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Re: 2017/18 College & Draft Thread - Trini Birthday Edition! (Pt 4) 

Post#751 » by ny-n-md » Wed Feb 14, 2018 10:48 am

jvsimonetti0514 wrote:
TheBigBoss wrote:
ny-n-md wrote:I’m sorry but it makes me want him even less. He doesn’t look so unique to me. He may very well turn out to be great, but I’d rather have Porter or Bamba. I think their skills translate better.

He reminds me of the overhyped Toni Kukoc. He was being billed as the best Euro player ever and like a Croatian Magic Johnson. He was good but never HOF good. He reminds me of him.

Don’t kill me it’s just my opinion.


You do realize that he is barely 17 years old in that clip playing against NBA players right?



Didn't they win that game too? He basically lead is Euroleague team to a win against OKC. We need to lottery gods to help us draft him.


I understand he’s young, but so is everybody else. I look at a player’s toolbox and whether it piques my interest. He just doesn’t do it for me. Good thing I’m not the GM. This board would have my head on a stick. Lol
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Re: 2017/18 College & Draft Thread - Trini Birthday Edition! (Pt 4) 

Post#752 » by Fat Kat » Wed Feb 14, 2018 11:25 am

ny-n-md wrote:
jvsimonetti0514 wrote:
TheBigBoss wrote:
You do realize that he is barely 17 years old in that clip playing against NBA players right?



Didn't they win that game too? He basically lead is Euroleague team to a win against OKC. We need to lottery gods to help us draft him.


I understand he’s young, but so is everybody else. I look at a player’s toolbox and whether it piques my interest. He just doesn’t do it for me. Good thing I’m not the GM. This board would have my head on a stick. Lol


Think he’ll end up having a Steve Smith-like career.
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Re: 2017/18 College & Draft Thread - Trini Birthday Edition! (Pt 4) 

Post#753 » by Strick » Wed Feb 14, 2018 11:57 am

Strick wrote:

This is a kid I really like watching. I have watched quite a few Arkansas games this year, because I think they're an entertaining team to watch. Daniel Gafford 6'11ish PF with crazy bounce and energy. One of those guys that tries to dunk over everyone and block any shot he can. I would be surprised if he comes out this year, but if returns for his sophomore year and works on his offense a bit, I think he could become a really solid player. At the very least I could see him being a really solid energy big off the bench that kind of brings that goon mentality to the floor.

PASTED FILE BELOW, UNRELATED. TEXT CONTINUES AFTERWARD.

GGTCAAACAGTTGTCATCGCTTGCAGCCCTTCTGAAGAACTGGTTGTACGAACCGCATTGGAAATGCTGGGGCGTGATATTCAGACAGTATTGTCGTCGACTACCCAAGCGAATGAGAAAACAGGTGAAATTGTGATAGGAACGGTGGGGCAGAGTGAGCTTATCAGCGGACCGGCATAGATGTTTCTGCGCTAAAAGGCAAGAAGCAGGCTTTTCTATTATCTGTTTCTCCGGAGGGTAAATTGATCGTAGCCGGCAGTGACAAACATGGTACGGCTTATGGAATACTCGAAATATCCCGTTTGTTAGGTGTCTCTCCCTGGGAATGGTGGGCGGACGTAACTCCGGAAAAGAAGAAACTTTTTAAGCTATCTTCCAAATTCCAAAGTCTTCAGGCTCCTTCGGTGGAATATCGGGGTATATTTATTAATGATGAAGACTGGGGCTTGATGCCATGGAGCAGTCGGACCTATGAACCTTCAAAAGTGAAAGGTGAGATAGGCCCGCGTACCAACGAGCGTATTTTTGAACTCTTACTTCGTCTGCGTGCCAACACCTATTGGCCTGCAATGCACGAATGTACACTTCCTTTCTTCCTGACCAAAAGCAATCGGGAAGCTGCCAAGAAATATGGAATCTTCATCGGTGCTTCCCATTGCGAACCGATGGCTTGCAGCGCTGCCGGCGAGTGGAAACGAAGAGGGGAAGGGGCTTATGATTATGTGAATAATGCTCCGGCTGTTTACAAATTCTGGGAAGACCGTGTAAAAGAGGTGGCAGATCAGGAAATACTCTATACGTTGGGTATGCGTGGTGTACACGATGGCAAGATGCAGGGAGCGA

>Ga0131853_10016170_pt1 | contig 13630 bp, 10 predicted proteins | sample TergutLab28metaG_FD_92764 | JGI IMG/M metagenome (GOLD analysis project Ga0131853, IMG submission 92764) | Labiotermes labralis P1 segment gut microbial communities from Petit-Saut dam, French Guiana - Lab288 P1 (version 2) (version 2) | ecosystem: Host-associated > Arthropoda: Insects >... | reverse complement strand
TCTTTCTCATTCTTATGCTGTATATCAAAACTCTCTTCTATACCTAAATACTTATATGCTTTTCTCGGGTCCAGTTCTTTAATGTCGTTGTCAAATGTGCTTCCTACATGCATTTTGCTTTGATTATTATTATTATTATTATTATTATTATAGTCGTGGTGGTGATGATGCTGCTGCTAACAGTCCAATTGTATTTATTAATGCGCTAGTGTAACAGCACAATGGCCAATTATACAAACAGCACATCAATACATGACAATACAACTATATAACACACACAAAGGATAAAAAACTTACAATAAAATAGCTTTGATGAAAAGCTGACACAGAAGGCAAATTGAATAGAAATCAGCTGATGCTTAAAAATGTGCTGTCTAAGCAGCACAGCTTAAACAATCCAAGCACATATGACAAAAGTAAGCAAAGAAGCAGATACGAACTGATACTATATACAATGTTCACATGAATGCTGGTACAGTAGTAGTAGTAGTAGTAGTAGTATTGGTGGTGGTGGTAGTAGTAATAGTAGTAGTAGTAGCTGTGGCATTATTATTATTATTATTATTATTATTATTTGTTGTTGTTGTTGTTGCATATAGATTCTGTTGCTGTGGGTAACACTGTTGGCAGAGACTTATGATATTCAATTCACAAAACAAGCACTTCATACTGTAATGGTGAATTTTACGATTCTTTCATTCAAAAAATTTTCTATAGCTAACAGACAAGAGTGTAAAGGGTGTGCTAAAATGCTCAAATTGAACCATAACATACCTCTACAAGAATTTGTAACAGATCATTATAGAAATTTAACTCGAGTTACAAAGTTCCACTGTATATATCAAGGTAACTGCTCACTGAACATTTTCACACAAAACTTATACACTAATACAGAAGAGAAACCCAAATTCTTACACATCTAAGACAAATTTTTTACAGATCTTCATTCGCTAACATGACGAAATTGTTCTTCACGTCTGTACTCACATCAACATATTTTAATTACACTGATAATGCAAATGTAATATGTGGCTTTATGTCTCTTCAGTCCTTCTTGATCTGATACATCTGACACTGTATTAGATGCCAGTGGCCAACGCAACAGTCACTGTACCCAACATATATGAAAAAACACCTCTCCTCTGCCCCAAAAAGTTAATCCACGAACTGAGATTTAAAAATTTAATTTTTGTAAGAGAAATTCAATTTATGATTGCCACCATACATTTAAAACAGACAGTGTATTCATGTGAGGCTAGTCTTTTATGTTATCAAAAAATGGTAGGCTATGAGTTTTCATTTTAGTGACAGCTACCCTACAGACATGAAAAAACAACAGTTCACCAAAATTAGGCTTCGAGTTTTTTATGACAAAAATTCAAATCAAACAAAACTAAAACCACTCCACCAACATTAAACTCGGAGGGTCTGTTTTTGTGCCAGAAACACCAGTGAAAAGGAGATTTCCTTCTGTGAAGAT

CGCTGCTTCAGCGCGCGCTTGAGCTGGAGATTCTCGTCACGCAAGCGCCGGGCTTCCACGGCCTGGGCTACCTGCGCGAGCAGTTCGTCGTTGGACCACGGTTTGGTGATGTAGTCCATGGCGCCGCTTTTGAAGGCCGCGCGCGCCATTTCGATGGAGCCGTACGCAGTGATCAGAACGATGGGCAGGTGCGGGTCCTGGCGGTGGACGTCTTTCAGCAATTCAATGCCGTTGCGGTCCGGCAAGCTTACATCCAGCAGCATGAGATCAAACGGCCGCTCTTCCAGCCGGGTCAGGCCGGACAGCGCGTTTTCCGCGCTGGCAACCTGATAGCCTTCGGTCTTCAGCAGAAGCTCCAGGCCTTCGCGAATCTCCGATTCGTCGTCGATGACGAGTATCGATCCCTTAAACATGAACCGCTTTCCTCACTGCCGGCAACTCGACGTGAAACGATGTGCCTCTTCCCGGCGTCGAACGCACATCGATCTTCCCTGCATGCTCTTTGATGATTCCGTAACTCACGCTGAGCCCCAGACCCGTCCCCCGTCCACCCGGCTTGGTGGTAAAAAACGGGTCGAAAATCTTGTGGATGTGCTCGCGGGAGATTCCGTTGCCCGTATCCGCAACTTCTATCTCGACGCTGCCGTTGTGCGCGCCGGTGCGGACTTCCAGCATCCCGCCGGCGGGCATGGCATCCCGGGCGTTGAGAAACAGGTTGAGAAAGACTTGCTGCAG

Block and dunk sequence at 7:05 is nasty



Full game highlight of him vs Minnesota early in the year.

On a side note, I really like their G Dayrl Macon (#4). I just wish he was 6'5-6'6 instead of 6'3. I like the way the kid plays a lot.

Kid had a solid game tonight vs Ole Miss. He is fun to watch. He has a ways to go on offense as far as a jumper goes, but he has a ton of potential with his size, length, and athleticism. He has been getting a lot of buzz lately. I think the best move for him would be go back to school for his sophomore year and work on his offense. If he came out I wouldn't mind trying to snag him in the 2nd round. Perfect energy big early on.

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Re: 2017/18 College & Draft Thread - Trini Birthday Edition! (Pt 4) 

Post#754 » by IllmaticHandler » Wed Feb 14, 2018 12:08 pm

Does Melo Like Lonnie Walker cause he is secretly a Brick Layer? Is he Lonnie Brick Jr on the low?


I just checked the FG% on the season and the last five games.

You call Jaren Jackson Thon Maker 2.0, But is Lonnie THJ 2.0?


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Re: 2017/18 College & Draft Thread - Trini Birthday Edition! (Pt 4) 

Post#755 » by blanko » Wed Feb 14, 2018 12:59 pm

i know it is early, but i think that Zion willamson is not going to be a great pro. maybe a solid rotation player. He is to undersized for the league. He doesn't seem to have the passing and defensive acumen of a draymond green. He may be a barkley clone tho... But at this day and age, an undersized power foward taht doesn't protect the rim or hit threes at a high rate..
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Re: 2017/18 College & Draft Thread - Trini Birthday Edition! (Pt 4) 

Post#756 » by blanko » Wed Feb 14, 2018 1:02 pm

we will have two lottery picks to pair with frank and KP. I think frank will be just fine.
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Re: 2017/18 College & Draft Thread - Trini Birthday Edition! (Pt 4) 

Post#757 » by 2010 » Wed Feb 14, 2018 1:16 pm

Bklyn&company wrote:No one is saying to take JJJ over a Bagley, Ayton, Doncic type player or that he should be the #1 overall pick.... we all are aknowledging that he is at least a top prospect in this draft and should be a good fit for us if we don't get a top 3 pick... im sure most would agree...no player in this Draft is complete, each one of them have weakness in their games... I am sure we are all looking for NBA transferable skills in them and what can they bring to help our beloved Knicks. A high level of Defense and Perimeter Shooting are major weakness for us. If we can find a player to help in those areas at a high level... we won our draft.